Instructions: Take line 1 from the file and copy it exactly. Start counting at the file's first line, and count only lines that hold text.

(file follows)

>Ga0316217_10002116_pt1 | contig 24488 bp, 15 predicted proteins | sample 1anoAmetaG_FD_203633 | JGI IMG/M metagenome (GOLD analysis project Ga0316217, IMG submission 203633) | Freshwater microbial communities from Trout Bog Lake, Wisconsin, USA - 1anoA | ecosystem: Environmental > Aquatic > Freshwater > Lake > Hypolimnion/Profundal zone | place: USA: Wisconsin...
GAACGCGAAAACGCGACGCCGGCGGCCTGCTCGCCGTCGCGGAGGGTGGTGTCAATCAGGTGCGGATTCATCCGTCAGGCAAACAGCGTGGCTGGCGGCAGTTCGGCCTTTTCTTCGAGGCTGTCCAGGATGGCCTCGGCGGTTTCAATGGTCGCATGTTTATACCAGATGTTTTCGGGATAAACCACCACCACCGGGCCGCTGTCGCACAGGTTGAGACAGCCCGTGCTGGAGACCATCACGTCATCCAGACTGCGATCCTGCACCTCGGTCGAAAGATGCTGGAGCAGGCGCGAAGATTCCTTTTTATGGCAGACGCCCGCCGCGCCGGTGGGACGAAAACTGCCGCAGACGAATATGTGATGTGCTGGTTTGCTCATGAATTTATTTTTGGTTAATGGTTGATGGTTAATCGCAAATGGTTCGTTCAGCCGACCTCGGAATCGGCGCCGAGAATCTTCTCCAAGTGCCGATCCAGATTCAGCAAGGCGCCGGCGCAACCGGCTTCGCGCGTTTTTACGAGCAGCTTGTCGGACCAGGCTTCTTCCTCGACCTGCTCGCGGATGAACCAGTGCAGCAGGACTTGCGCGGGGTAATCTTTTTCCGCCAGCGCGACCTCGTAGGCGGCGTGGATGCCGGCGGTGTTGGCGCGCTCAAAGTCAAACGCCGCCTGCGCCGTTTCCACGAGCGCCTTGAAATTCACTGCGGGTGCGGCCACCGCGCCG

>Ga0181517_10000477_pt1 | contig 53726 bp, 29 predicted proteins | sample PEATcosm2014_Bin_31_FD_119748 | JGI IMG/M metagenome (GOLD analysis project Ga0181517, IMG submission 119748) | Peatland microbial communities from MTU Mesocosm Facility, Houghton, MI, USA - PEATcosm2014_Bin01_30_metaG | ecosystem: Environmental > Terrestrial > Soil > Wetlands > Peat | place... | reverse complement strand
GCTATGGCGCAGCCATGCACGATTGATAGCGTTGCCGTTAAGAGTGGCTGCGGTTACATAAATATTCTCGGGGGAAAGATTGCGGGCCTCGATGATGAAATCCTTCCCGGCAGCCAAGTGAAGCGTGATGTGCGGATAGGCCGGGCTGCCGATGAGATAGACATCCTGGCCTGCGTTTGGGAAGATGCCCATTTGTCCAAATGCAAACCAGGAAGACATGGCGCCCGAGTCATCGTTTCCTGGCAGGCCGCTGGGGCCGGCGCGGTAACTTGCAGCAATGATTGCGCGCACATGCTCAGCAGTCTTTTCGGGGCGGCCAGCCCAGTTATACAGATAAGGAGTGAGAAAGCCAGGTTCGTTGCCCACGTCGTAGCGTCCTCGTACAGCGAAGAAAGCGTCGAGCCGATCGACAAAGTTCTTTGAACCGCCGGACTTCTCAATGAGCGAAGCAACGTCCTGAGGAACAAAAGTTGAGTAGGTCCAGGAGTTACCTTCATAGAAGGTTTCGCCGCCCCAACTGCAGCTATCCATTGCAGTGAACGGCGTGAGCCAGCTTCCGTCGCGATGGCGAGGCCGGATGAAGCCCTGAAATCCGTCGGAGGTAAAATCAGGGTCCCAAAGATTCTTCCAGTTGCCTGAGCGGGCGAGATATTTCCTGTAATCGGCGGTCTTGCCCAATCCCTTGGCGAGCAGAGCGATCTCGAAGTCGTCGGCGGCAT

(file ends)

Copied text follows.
>Ga0316217_10002116_pt1 | contig 24488 bp, 15 predicted proteins | sample 1anoAmetaG_FD_203633 | JGI IMG/M metagenome (GOLD analysis project Ga0316217, IMG submission 203633) | Freshwater microbial communities from Trout Bog Lake, Wisconsin, USA - 1anoA | ecosystem: Environmental > Aquatic > Freshwater > Lake > Hypolimnion/Profundal zone | place: USA: Wisconsin...